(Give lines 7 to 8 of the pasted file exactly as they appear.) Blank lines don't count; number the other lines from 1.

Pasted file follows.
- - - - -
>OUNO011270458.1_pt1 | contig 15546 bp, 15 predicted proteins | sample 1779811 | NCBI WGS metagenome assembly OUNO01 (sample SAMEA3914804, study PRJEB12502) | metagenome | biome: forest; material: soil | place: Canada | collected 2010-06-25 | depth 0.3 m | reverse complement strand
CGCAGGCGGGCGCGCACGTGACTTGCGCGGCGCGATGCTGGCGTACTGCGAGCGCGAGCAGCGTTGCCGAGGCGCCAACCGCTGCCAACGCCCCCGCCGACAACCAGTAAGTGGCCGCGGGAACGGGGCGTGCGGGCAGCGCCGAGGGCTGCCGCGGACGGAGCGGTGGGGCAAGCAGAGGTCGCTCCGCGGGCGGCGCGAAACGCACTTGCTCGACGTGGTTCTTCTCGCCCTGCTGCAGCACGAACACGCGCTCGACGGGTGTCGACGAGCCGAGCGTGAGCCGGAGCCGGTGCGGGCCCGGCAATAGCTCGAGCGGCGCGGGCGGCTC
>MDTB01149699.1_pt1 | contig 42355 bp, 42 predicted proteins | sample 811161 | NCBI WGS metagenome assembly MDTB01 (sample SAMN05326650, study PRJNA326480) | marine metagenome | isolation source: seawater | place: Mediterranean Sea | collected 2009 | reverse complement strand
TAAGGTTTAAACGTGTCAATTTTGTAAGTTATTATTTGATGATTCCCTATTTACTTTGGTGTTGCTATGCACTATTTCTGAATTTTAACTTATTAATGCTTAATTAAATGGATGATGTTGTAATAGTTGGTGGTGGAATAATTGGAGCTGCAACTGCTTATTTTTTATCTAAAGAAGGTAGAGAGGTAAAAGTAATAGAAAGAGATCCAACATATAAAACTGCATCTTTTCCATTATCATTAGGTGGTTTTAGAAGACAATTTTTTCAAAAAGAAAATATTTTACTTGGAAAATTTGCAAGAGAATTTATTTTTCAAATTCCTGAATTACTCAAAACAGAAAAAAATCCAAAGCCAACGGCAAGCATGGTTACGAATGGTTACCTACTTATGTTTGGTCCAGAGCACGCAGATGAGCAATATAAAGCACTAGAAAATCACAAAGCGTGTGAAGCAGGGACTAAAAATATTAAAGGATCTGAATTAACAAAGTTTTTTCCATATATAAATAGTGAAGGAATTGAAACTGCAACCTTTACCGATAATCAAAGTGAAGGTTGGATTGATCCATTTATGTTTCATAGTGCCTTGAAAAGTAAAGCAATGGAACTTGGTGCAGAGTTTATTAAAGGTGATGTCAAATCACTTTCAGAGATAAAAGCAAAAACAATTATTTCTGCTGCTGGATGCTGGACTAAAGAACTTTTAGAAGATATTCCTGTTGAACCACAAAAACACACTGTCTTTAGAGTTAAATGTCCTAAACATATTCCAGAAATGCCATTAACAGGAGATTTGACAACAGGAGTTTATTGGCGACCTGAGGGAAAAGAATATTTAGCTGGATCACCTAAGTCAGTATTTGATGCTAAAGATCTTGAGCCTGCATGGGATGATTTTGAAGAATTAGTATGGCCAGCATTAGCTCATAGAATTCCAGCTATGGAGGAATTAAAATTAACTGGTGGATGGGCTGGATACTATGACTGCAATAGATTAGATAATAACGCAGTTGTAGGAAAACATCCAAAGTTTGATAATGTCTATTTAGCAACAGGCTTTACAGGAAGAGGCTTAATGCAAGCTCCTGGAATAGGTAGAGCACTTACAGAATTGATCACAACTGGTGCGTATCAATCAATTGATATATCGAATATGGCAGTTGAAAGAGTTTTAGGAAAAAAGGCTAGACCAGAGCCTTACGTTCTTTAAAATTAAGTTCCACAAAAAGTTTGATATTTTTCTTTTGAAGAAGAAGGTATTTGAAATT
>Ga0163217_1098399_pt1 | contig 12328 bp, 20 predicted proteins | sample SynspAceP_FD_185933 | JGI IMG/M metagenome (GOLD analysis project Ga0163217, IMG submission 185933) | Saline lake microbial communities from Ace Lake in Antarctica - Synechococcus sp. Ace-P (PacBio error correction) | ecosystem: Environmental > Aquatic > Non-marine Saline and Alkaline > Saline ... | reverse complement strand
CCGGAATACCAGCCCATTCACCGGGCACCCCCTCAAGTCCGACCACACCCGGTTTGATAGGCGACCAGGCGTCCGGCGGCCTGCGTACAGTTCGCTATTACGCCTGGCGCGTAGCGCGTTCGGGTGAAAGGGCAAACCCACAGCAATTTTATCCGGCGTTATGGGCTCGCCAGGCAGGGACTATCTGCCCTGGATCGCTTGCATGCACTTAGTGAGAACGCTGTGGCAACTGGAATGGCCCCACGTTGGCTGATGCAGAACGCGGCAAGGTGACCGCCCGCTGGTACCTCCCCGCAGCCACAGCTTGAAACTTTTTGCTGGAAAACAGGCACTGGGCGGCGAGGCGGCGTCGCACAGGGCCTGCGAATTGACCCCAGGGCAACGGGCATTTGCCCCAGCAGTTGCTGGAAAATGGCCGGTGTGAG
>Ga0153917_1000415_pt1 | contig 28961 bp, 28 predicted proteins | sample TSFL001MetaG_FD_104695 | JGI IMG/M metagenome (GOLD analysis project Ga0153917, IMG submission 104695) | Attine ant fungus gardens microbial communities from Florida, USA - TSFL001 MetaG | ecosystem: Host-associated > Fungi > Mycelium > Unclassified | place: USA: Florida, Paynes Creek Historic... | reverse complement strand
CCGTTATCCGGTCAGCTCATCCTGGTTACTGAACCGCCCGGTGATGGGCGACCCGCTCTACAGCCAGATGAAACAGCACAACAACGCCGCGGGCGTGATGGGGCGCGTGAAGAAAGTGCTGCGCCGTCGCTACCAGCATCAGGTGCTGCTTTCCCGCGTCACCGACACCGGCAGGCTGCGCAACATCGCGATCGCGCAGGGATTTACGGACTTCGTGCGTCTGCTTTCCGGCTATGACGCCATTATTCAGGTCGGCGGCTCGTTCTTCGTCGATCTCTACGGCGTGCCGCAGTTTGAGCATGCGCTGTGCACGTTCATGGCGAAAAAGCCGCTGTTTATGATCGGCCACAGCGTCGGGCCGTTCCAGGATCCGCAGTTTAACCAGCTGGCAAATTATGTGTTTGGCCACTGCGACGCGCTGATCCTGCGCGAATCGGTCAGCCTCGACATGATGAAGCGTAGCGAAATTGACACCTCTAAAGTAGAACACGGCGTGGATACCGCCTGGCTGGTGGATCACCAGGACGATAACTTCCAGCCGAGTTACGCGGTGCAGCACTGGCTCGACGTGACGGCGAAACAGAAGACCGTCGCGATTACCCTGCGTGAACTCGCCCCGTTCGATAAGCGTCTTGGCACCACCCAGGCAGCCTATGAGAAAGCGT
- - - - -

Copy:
>Ga0153917_1000415_pt1 | contig 28961 bp, 28 predicted proteins | sample TSFL001MetaG_FD_104695 | JGI IMG/M metagenome (GOLD analysis project Ga0153917, IMG submission 104695) | Attine ant fungus gardens microbial communities from Florida, USA - TSFL001 MetaG | ecosystem: Host-associated > Fungi > Mycelium > Unclassified | place: USA: Florida, Paynes Creek Historic... | reverse complement strand
CCGTTATCCGGTCAGCTCATCCTGGTTACTGAACCGCCCGGTGATGGGCGACCCGCTCTACAGCCAGATGAAACAGCACAACAACGCCGCGGGCGTGATGGGGCGCGTGAAGAAAGTGCTGCGCCGTCGCTACCAGCATCAGGTGCTGCTTTCCCGCGTCACCGACACCGGCAGGCTGCGCAACATCGCGATCGCGCAGGGATTTACGGACTTCGTGCGTCTGCTTTCCGGCTATGACGCCATTATTCAGGTCGGCGGCTCGTTCTTCGTCGATCTCTACGGCGTGCCGCAGTTTGAGCATGCGCTGTGCACGTTCATGGCGAAAAAGCCGCTGTTTATGATCGGCCACAGCGTCGGGCCGTTCCAGGATCCGCAGTTTAACCAGCTGGCAAATTATGTGTTTGGCCACTGCGACGCGCTGATCCTGCGCGAATCGGTCAGCCTCGACATGATGAAGCGTAGCGAAATTGACACCTCTAAAGTAGAACACGGCGTGGATACCGCCTGGCTGGTGGATCACCAGGACGATAACTTCCAGCCGAGTTACGCGGTGCAGCACTGGCTCGACGTGACGGCGAAACAGAAGACCGTCGCGATTACCCTGCGTGAACTCGCCCCGTTCGATAAGCGTCTTGGCACCACCCAGGCAGCCTATGAGAAAGCGT